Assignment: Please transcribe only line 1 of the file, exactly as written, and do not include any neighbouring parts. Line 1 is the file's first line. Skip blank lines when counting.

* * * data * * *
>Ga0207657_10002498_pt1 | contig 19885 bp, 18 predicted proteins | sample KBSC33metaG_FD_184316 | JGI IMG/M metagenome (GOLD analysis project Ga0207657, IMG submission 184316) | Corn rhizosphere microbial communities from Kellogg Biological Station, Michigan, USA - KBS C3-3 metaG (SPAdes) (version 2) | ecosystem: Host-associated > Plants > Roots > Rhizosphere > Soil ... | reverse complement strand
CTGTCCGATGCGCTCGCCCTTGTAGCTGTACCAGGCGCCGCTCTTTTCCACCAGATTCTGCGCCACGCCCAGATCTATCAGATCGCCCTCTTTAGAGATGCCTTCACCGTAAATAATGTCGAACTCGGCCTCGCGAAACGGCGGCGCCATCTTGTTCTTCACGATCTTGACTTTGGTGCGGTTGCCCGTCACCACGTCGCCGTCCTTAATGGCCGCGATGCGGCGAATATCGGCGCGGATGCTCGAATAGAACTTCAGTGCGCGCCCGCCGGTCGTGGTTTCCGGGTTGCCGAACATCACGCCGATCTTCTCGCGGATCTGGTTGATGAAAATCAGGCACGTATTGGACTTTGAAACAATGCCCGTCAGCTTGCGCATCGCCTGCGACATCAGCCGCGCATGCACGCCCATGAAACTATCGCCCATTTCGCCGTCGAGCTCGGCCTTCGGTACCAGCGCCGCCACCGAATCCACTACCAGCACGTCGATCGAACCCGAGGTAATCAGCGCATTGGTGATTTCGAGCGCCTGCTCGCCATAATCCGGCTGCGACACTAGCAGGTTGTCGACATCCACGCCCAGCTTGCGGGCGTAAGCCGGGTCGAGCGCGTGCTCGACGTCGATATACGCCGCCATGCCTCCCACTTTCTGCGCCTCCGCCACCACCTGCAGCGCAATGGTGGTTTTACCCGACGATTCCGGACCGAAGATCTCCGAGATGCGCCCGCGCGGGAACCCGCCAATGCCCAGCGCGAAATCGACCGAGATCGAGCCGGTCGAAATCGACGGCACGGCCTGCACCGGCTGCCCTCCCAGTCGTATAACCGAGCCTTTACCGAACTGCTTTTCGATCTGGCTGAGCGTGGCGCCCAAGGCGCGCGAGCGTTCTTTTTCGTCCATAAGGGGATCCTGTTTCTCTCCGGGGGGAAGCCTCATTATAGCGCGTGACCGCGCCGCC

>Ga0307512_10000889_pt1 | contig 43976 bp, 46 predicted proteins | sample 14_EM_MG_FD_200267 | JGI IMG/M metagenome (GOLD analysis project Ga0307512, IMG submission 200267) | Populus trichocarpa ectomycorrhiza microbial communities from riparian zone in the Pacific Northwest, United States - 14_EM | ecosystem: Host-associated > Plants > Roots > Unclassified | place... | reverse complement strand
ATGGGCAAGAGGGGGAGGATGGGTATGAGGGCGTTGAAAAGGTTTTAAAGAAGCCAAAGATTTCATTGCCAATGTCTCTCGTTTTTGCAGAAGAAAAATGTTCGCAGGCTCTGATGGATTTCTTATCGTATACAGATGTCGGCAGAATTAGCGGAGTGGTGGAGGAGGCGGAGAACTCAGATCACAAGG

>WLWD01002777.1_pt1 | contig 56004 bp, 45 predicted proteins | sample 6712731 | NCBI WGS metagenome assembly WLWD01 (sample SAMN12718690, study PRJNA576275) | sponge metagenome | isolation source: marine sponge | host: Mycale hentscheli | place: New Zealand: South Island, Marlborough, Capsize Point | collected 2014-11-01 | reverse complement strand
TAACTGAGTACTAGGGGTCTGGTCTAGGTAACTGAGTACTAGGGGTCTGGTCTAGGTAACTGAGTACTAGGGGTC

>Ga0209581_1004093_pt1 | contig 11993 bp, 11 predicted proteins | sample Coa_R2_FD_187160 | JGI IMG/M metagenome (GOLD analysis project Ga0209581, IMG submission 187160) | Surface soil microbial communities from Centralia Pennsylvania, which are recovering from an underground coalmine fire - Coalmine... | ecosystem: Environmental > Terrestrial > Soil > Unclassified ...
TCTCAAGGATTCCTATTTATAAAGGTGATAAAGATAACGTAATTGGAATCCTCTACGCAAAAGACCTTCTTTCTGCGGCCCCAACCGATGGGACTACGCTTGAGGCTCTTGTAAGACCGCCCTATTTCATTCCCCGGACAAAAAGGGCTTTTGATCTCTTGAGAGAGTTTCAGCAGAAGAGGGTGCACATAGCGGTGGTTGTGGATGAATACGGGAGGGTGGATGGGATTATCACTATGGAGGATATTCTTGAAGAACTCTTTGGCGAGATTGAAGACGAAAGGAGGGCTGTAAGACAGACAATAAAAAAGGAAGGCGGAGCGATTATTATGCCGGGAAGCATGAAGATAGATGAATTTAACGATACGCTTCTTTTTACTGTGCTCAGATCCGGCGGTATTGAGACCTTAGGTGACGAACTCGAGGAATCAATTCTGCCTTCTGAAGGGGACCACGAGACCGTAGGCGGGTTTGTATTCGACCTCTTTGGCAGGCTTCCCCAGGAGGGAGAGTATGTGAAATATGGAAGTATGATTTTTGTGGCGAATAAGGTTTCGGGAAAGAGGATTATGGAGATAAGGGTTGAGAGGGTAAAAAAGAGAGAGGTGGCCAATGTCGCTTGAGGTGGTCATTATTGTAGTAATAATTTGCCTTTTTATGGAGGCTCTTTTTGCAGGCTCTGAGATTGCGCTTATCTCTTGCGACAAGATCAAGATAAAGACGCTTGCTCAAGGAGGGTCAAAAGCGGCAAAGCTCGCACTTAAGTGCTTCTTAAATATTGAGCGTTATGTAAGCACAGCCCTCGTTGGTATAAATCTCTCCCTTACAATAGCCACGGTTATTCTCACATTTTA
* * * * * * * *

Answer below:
>Ga0207657_10002498_pt1 | contig 19885 bp, 18 predicted proteins | sample KBSC33metaG_FD_184316 | JGI IMG/M metagenome (GOLD analysis project Ga0207657, IMG submission 184316) | Corn rhizosphere microbial communities from Kellogg Biological Station, Michigan, USA - KBS C3-3 metaG (SPAdes) (version 2) | ecosystem: Host-associated > Plants > Roots > Rhizosphere > Soil ... | reverse complement strand